North Bay Tribes show their support for the state’s initiative of legalizing sports betting at all tribal casinos in native lands. This will end up being an expensive campaign.
The state measure was qualified to take place during the ballot in November 2022. If measures are approved, it will limit betting to tribal casinos and the state’s four licensed horse tracks. It will also allow roulette and dice games at tribal casinos.
David McCuan, the chairperson of the political science department at Sonoma State University, said that the measure would move things from Cardroom to full-fledge Vegas-like casinos. Interested players do not have to visit Vegas or any other state to play casinos.
The Federated Indians of Graton Rancheria that owns the Bay Area’s casino contributed around $1.7 million to the campaign backing measure. It ended up being the largest contributor in the state.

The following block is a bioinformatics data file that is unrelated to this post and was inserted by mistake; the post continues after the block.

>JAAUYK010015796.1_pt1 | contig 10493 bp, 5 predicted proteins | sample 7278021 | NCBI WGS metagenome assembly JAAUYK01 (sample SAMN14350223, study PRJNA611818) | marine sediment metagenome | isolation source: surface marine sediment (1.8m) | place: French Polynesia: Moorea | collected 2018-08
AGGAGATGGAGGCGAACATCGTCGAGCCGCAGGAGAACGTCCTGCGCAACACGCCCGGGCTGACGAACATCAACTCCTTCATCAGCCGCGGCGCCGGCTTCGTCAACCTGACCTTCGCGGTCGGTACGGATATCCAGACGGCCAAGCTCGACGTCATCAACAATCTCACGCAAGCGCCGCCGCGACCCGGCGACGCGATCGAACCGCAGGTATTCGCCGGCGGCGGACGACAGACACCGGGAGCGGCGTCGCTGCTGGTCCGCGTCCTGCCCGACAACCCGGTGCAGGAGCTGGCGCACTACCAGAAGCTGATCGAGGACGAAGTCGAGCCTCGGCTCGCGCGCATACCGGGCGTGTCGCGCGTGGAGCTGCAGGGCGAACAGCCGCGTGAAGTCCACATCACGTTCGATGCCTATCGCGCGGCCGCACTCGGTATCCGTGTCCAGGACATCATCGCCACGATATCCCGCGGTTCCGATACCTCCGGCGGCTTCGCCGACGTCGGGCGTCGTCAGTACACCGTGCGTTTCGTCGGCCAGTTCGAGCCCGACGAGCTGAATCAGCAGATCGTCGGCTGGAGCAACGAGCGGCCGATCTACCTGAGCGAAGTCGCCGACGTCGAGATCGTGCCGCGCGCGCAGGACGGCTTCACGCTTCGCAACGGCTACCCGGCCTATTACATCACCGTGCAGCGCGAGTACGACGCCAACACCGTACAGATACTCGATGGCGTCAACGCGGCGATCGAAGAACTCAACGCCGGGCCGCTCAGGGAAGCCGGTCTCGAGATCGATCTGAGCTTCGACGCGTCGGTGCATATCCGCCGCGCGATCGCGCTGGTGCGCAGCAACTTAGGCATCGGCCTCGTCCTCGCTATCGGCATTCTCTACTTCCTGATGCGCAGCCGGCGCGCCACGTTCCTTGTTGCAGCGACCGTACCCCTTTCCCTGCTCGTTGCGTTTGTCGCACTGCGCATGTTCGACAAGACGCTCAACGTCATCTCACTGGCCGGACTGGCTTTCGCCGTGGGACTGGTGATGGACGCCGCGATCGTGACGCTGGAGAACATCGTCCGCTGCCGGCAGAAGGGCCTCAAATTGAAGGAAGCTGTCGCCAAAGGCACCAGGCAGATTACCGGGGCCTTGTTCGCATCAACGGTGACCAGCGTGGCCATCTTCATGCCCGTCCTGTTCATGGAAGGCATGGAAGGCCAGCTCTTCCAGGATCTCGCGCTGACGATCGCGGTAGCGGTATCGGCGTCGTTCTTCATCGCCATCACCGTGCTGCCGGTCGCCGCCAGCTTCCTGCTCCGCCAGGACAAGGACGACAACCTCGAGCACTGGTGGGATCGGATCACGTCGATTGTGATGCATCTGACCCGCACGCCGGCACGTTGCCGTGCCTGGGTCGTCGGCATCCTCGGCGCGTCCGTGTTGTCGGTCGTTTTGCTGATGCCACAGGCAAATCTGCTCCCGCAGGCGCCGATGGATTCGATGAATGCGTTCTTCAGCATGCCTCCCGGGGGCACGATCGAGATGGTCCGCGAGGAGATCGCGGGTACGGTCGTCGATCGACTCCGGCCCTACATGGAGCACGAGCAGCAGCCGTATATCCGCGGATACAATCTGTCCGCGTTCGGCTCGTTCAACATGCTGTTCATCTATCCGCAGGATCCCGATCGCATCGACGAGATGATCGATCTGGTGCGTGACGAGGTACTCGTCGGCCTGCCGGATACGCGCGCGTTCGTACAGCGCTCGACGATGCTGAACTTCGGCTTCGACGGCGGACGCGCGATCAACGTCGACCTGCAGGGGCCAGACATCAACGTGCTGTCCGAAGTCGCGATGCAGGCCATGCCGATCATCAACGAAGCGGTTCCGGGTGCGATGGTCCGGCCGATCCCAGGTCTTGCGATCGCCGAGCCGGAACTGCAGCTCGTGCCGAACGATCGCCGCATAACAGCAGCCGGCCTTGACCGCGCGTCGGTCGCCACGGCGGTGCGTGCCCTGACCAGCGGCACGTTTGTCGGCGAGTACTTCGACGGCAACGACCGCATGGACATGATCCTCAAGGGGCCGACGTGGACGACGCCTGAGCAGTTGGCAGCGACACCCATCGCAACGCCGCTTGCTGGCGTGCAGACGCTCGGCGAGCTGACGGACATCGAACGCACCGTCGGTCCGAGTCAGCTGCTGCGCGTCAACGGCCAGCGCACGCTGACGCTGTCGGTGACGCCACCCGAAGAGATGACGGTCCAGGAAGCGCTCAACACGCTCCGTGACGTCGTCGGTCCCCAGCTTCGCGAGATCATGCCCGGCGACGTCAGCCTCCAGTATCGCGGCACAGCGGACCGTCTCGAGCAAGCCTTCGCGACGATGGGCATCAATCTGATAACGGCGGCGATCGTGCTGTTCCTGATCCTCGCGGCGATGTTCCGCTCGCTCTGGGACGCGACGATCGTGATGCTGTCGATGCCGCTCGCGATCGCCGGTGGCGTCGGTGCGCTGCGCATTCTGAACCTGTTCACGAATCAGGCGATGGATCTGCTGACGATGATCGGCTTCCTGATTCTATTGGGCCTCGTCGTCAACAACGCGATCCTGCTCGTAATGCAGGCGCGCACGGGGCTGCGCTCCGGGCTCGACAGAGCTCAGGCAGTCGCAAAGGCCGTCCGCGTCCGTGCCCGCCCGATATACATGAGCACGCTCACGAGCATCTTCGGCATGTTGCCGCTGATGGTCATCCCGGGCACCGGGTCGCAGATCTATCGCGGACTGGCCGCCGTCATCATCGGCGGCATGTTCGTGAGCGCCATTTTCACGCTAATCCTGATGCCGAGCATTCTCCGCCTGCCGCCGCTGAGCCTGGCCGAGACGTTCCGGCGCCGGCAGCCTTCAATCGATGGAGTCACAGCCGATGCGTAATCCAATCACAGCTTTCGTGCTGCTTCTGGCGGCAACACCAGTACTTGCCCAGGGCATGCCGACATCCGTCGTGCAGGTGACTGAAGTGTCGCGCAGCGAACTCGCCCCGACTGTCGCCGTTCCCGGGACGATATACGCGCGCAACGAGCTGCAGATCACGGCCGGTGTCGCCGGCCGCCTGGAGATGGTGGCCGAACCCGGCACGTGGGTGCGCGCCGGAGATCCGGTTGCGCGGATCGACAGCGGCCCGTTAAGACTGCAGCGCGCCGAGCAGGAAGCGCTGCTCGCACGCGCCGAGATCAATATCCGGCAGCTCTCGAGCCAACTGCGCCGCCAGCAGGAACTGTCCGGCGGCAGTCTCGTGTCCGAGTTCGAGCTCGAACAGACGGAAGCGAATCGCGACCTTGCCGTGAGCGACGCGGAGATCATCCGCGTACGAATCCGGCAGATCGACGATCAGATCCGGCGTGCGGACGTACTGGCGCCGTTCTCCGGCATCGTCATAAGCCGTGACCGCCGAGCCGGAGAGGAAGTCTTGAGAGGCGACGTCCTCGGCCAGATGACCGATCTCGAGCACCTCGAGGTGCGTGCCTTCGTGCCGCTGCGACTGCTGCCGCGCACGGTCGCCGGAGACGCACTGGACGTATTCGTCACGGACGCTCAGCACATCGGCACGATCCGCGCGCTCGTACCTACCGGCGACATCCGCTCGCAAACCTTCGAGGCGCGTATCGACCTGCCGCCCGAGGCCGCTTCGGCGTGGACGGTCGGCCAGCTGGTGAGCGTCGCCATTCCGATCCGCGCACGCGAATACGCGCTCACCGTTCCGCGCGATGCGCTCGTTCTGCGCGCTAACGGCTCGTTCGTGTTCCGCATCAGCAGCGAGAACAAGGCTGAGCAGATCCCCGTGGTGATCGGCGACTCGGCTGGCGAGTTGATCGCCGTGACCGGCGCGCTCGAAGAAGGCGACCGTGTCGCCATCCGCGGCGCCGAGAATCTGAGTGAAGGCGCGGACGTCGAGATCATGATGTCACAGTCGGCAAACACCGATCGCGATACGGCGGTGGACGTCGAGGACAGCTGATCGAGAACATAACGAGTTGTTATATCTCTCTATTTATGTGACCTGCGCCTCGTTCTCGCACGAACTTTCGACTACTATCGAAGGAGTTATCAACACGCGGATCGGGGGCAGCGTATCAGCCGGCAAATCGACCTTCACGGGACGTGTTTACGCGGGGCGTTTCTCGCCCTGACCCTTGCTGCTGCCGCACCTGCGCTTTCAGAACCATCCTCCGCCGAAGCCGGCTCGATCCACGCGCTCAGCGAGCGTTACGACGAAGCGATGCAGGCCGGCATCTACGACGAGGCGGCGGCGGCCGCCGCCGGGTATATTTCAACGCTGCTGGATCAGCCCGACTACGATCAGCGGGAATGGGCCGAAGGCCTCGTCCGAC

The Dry Creek Rancheria Band of Pomo Indians, which owns the River Rock Casino in Geyserville, supports the measure. However, it hasn’t yet contributed any money towards the campaign.
However, tribes demand to have the most control over sports betting since they can manage the industry strategically. The tribe maintains that it is a tightly controlled environment and engages in sports betting for many years.
This new initiative would lead to a 10% tax on sports wagering revenue from horse tracks, and the tribal casinos will need to pay a portion of their total revenue.
Meanwhile, Lytton Band of Pomo Indians and Graton Tribal Chairman Greg Sarris decline to comment on this update.
However, California card rooms have been against the measure, with seven operators flushing in $7 million.
Kyle Kirkland, the president of the California Gaming Association, says that this initiative will not be legalizing sports wagering in the California state but will result in an untaxed monopoly on games and help expand tribal casino operators.
Since the US Supreme Court passed on the bill to legalize sports gambling in the country in 2018, more than 30 states and Columbia District have legalized wagering on all sporting events taking place in the country.
Now California’s measure will allow gamblers to bet on professional and college sports freely.
According to State Senator Bill Dodd, prohibiting online sports gambling will bring down the state revenue. By allowing digital wagering, the state will earn around $500 million a year.